I scrambled through the thick bushes and through the night. The thorny branches tucked on my pants and scratched my legs through the fabric. The usually dry land was all slippery from the rain that has finally stopped about an hour ago.
I climbed on the top of the cattle guard – wooden stairs led up and down over the fence where the trail entered the pasture. No cows were in sight and there was a big chance that I wasn’t going to encounter any during my hike, so vast was their territory.
Pools of water collected on both sides of the guard. What I desired most right next to being able to finally break the camp and go to sleep was to keep my shoes (and my self in general) at least somewhat dry. So far, I’ve succeeded. These pools of dirty water presented me with the seemingly last challenge of that day.
I carefully stepped over the top; the stairs were unbelievably slippery. But bringing the other leg through proved to be a completely different beast, especially with the backpack on my back.
I got stuck on top of the stairs. Just when I thought I got through, my foot slipped and I found myself falling right towards the dirty puddle some four or five feet below me. In one last attempt to save myself from taking a bath, and, very possibly, breaking my leg or some other bone in my body, I grabbed onto the fence with my hand and…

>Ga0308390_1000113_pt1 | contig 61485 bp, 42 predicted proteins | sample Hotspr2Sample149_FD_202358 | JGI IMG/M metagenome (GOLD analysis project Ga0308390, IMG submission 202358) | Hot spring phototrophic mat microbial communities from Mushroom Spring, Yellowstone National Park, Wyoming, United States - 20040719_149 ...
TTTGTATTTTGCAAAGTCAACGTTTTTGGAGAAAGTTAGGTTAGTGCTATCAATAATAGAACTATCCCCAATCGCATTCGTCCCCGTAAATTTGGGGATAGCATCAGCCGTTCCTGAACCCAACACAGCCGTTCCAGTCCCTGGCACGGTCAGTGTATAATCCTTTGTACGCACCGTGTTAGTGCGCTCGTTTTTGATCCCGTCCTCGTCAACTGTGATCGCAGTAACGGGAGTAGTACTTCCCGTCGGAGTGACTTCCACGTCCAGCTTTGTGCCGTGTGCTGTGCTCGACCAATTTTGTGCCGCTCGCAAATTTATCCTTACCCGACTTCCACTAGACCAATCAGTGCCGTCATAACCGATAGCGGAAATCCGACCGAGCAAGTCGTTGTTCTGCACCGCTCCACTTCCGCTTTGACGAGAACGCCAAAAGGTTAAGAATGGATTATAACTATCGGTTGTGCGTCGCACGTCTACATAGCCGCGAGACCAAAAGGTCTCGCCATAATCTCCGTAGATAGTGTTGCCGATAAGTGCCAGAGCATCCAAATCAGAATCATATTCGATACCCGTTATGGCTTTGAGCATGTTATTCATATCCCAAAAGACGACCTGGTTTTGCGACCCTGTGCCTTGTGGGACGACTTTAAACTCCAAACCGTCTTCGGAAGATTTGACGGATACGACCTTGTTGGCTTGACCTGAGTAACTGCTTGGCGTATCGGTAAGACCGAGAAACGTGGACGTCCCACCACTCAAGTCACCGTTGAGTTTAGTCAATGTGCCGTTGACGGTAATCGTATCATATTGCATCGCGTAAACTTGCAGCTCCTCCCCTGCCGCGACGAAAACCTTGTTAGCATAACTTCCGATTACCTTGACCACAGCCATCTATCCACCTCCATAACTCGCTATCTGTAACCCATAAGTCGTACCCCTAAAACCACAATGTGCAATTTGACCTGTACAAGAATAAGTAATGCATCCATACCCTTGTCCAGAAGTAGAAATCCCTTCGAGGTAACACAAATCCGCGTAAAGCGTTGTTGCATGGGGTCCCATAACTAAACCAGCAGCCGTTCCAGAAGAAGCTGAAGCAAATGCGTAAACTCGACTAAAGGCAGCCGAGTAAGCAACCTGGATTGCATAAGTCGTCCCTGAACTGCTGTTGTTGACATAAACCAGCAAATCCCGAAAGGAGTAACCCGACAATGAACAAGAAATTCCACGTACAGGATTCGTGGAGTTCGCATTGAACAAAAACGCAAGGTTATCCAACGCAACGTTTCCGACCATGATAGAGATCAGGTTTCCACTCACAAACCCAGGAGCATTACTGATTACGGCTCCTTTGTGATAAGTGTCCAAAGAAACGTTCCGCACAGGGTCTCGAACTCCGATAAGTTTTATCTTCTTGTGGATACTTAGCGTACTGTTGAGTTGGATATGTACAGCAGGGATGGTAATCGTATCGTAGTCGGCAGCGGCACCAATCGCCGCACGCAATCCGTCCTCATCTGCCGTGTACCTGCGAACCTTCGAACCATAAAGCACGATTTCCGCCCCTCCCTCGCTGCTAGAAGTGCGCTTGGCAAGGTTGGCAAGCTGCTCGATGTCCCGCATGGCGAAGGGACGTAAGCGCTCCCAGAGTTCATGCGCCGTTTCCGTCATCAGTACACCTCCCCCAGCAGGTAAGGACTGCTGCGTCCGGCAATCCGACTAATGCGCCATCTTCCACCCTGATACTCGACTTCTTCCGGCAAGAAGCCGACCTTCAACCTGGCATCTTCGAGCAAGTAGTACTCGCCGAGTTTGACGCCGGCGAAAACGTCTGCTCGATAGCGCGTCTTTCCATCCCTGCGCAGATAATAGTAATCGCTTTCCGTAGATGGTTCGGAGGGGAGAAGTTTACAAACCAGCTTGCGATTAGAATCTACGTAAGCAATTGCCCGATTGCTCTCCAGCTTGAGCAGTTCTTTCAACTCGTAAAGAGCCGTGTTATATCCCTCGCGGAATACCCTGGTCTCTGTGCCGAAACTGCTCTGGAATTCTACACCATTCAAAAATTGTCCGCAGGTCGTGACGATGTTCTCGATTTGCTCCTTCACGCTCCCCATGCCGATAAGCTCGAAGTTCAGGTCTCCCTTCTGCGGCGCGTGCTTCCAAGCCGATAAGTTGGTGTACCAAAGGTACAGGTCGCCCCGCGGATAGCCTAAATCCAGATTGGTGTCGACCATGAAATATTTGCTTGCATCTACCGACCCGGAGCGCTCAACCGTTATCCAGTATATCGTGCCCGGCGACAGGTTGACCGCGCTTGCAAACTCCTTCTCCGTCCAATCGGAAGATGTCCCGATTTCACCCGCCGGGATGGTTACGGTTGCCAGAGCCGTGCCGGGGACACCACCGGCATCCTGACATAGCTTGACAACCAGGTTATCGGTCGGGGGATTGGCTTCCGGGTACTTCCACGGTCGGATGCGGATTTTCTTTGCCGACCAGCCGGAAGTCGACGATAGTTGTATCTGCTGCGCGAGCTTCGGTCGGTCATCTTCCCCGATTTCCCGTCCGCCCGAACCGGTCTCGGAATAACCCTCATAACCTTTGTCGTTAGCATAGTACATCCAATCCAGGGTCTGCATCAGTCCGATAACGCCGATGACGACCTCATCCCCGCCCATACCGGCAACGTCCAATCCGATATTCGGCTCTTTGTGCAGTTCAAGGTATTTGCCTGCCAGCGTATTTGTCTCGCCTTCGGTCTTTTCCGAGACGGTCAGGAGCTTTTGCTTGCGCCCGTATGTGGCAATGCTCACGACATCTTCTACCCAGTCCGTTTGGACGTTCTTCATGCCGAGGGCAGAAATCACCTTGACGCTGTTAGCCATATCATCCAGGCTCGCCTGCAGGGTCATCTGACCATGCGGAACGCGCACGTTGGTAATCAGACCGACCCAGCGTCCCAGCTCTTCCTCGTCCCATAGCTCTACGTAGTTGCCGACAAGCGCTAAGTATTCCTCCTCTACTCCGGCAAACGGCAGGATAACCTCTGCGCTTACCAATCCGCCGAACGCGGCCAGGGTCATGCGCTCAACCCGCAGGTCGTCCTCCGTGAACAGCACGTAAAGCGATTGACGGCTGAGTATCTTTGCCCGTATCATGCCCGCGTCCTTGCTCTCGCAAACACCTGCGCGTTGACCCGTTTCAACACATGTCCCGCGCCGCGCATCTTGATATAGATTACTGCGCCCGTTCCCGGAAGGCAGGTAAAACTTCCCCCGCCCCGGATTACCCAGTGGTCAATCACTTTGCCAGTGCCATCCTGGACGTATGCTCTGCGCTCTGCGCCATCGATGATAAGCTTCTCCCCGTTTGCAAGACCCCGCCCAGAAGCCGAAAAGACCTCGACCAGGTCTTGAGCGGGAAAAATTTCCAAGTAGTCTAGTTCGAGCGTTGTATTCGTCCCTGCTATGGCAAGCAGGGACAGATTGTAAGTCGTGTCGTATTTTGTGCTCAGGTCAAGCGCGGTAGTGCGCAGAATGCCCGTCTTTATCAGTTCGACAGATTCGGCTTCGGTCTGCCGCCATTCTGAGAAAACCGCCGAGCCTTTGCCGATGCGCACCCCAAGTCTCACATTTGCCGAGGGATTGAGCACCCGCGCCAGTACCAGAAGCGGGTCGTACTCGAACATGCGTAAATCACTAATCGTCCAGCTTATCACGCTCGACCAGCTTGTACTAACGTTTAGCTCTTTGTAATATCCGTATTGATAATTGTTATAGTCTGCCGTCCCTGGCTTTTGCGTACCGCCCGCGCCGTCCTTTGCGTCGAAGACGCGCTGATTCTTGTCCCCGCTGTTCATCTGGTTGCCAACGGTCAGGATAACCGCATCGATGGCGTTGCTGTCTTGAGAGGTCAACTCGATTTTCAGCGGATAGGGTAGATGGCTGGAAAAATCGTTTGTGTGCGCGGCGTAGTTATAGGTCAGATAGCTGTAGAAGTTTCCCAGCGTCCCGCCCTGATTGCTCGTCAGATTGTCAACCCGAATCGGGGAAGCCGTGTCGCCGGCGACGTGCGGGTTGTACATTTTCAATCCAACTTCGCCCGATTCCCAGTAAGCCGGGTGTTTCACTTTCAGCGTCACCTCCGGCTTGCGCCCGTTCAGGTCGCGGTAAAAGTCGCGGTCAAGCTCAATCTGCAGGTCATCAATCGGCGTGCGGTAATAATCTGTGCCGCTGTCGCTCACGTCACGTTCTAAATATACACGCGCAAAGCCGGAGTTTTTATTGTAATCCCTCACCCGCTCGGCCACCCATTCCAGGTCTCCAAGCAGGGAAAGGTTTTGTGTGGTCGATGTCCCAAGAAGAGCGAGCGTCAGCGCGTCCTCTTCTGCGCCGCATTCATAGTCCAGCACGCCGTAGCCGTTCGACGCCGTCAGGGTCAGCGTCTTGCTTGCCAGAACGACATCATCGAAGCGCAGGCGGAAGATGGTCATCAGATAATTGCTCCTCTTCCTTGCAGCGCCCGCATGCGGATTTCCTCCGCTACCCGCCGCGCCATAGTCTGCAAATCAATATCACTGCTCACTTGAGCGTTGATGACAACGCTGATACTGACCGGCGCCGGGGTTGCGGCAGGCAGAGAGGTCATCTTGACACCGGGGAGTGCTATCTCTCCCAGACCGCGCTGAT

And wanted to let go, immediately. The fence was topped with barbed wire; something I didn’t notice in the dark, and the metal thorns replaced the ones growing on the bushes.
However, between breaking a leg and getting drenched to the bone together with all my stuff, which would surely result in me being stuck here in the middle of nowhere, in pain, freezing my butt off the whole night and probably getting sick later, and holding onto the barbed wire to prevent that… my brain chose the wire, without thinking about it twice.
I might or might not have saved myself from breaking my bones and getting the cold on the trail, and I surely had a much better night in the below-zero temperatures that came sometime in the early morning hours in the warmth of my dry clothes and sleeping bag and the comfort of not having broken anything, than I would have had had I not held onto the wire.
Now, several days later, my hand still hurts. The wounds stopped bleeding and are slowly healing but the skin and flesh still burn and sting whenever I’m using my hands and I’m questioning my decision every time I try to eat or type or wash the dishes.
But I don’t regret holding onto that wire. Because sometimes, we just have to do what we have to do.
Because sometimes, there’s no good choice.
Because sometimes, we just have to choose between the bad and the worse.
And sometimes, we just gotta hold onto that barbed wire.